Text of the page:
Icotinib is superior to brain irradiation
Whole-brain irradiation (WBI) has been a standard of care for NSCLC patients with brain metastases. The randomised phase III BRAIN trial evaluated the EGFR TKI icotinib at 125 mg three times daily compared to WBI with or without chemotherapy in EGFR-TKI–naïve patients with EGFR-mutant, advanced NSCLC and brain metastases at ≥ 3 sites . In both arms, more than 80 % of the patients did not experience any symptoms related to their cranial lesions. Eighty-five and 73 patients received icotinib and WBI, respectively. Intracranial PFS was defined as the primary endpoint. BRAIN represents the first phase III trial to compare an EGFR TKI with WBI.
Figure 3: Intracranial PFS with icotinib vs. whole-brain irradiation ± chemotherapy
A significant benefit was also observed for PFS (6.8 vs. 3.4 months; HR, 0.44; p < 0.001). Six-month PFS rates achieved with icotinib and WBI were 55.0 % and 22.0 %, while at 1 year, 19.0 % versus 9.0 % of patients were alive and progression free. The OS analysis did not reveal any difference between the two arms. The icotinib treatment gave rise to significant benefits regarding intracranial ORR (67.1 % vs. 40.9 %; p < 0.001) and intracranial DCR (84.7 % vs. 67.1 %; p = 0.014). This was also true for overall ORR (55.0 % vs. 11.1 %; p < 0.001) and overall DCR (78.8 % vs. 54.8 %; p = 0.001). With respect to treatment-related toxicity, patients in the icotinib arm did better than the control group, with significant differences in favour of the EGFR TKI noted for AEs of all grades. Based on these data, the authors concluded that icotinib should be used in first-line treatment of advanced EGFR-mutant NSCLC patients with brain metastases.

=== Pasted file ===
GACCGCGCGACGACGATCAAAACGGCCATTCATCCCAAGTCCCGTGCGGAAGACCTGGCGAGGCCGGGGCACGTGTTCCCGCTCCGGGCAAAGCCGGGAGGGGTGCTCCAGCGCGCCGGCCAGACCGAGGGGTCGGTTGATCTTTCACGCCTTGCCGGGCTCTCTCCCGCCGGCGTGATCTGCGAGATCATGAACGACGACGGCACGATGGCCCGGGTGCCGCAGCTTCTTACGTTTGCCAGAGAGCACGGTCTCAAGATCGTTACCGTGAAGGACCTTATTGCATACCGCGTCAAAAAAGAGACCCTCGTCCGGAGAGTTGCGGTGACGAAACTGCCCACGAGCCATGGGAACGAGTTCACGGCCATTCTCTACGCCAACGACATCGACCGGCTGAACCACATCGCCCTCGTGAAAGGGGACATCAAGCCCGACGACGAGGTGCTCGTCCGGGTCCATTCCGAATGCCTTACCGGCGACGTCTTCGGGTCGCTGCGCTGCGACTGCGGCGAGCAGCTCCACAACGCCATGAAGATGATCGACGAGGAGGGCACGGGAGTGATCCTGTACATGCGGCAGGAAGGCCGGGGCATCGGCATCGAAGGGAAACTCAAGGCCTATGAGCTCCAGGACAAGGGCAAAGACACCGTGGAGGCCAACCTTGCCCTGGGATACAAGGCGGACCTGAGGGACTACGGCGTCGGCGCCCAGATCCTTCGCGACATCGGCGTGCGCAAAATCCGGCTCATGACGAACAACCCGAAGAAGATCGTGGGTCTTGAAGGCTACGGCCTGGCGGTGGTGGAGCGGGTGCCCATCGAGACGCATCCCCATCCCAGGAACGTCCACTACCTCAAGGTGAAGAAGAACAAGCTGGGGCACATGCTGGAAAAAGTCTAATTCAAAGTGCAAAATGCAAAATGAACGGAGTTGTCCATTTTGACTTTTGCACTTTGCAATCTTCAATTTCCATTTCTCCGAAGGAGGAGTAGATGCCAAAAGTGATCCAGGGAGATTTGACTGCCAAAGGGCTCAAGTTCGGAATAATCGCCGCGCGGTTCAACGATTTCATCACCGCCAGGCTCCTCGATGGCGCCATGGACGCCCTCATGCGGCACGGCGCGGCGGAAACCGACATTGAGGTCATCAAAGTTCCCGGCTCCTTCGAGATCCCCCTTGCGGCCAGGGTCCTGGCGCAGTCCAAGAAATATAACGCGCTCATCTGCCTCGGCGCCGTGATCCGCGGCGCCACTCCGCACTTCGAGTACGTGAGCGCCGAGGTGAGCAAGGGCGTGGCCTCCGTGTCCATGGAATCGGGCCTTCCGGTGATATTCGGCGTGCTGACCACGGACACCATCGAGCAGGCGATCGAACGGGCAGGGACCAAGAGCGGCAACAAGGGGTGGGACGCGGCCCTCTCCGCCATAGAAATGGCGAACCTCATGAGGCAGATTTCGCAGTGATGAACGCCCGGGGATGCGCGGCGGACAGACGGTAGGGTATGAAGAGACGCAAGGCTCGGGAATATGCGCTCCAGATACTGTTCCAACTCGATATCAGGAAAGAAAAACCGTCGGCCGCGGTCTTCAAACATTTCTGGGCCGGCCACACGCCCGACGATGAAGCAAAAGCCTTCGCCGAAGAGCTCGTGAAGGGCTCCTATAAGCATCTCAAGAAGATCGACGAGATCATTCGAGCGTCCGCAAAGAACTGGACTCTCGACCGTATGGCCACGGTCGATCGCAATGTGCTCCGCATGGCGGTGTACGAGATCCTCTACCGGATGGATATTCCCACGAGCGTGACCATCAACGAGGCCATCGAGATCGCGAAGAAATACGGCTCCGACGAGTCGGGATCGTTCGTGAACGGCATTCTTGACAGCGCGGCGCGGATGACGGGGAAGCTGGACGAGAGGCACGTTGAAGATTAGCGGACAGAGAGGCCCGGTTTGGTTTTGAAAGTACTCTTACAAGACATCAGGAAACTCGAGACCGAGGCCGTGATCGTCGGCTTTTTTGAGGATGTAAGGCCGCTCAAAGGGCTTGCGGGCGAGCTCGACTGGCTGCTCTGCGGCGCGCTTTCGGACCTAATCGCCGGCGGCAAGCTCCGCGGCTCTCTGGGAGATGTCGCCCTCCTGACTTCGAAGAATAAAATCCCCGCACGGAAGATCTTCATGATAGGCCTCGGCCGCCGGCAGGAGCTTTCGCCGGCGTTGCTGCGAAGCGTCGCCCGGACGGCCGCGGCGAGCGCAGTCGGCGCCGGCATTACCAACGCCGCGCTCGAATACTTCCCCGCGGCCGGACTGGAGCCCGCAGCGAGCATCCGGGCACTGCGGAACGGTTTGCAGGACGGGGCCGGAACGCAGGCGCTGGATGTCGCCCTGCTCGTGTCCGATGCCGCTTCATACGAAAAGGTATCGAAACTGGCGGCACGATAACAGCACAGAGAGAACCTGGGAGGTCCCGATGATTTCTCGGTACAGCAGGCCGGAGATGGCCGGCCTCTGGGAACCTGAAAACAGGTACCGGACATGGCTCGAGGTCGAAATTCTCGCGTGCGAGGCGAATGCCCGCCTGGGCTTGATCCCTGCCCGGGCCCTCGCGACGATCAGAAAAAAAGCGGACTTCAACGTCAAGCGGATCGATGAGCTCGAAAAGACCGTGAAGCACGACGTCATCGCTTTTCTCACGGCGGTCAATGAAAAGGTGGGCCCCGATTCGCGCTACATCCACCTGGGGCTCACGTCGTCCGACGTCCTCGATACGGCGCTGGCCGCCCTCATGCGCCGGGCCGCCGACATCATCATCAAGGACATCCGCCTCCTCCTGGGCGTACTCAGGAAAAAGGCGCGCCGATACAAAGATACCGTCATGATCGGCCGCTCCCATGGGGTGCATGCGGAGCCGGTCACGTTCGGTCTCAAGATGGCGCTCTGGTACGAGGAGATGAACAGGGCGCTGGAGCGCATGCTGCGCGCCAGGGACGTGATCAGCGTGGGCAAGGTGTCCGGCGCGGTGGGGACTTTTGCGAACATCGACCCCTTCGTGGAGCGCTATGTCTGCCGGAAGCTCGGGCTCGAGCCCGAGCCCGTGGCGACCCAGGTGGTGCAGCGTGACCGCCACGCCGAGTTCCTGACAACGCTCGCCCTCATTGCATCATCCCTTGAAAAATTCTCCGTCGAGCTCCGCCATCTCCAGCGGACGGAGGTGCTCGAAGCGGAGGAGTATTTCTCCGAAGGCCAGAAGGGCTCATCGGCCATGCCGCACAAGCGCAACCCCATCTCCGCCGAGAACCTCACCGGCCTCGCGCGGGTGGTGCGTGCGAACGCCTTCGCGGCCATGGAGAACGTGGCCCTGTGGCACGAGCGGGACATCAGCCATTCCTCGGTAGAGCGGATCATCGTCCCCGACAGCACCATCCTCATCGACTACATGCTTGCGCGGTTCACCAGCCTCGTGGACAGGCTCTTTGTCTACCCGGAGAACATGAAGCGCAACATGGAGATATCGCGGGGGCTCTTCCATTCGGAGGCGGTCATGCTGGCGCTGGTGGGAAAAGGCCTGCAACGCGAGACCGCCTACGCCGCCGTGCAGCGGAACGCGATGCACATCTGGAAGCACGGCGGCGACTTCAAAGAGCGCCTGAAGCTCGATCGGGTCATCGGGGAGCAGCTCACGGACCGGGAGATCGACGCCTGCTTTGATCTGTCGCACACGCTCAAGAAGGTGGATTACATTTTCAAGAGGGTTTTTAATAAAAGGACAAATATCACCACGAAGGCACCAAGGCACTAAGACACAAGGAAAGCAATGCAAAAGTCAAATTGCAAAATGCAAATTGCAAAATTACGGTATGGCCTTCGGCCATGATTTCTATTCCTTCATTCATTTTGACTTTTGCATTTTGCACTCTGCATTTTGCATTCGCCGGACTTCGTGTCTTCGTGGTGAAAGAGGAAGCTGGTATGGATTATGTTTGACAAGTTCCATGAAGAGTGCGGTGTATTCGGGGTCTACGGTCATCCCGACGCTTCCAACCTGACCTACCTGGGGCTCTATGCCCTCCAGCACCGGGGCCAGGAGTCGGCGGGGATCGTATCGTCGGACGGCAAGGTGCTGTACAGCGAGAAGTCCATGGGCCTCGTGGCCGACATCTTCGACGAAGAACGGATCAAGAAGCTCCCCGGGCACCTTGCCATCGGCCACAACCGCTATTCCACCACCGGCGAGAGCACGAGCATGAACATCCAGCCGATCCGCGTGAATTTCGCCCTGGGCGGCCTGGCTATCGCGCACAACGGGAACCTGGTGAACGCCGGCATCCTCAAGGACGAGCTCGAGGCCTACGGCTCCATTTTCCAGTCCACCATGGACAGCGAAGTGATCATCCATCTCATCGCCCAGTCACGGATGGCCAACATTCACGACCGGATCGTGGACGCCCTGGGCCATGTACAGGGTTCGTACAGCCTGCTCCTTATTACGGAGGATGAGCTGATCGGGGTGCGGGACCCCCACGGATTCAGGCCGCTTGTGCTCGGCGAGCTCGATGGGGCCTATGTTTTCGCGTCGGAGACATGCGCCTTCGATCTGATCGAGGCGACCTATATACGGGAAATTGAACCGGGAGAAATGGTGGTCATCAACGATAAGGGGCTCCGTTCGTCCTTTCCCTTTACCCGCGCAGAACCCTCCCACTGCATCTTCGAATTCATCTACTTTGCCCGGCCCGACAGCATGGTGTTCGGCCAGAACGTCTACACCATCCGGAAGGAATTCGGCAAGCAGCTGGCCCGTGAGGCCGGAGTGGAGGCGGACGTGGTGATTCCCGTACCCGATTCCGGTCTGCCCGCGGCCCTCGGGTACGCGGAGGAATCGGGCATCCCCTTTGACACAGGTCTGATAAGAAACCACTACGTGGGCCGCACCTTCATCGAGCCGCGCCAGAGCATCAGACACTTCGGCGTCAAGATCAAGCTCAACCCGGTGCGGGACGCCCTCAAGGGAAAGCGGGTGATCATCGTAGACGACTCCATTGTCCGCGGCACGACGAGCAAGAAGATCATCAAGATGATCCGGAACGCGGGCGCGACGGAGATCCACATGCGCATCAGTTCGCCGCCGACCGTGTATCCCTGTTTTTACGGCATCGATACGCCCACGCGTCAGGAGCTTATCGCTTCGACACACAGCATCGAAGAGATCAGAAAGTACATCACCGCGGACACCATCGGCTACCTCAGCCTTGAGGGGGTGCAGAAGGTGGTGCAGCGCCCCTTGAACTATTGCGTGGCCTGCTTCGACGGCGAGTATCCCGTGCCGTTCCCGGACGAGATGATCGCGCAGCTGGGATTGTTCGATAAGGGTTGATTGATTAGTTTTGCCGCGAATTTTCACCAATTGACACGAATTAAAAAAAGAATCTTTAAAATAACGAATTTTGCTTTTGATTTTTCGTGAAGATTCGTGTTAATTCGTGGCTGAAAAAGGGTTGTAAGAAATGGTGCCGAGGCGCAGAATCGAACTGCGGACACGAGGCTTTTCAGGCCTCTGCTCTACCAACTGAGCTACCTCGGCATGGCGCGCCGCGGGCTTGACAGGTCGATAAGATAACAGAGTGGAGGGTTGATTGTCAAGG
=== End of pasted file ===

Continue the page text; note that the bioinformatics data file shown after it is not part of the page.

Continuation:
Clinical significance of p53 mutation
Griesinger et al. reported the first data obtained in a homogeneously TKI-treated patient population with EGFR-activating mutations, to show that when classified as pathogenic versus nonpathogenic/ wild-type, p53 mutation is a negative predictive marker for PFS and OS . Usually, p53 mutations are classified as either disruptive or nondisruptive. Here, the DNA-contact mutations R273C, R273G and R248Q were reclassified as pathogenic, as were missense mutations located inside loops L1-L3 of p53, along with sequence substitutions that reached a score of C65 according to the missense analysis programme Align-GVGD. All other p53 mutations located outside loops L1-L3 were scored as non-pathogenic.
1 Papadimitrakopoulou VA et al., Randomised phase III study of osimertinib vs platinum-pemetrexed for EGFR T790-positive advanced NSCLC (AURA3). WCLC 2016, PL03.03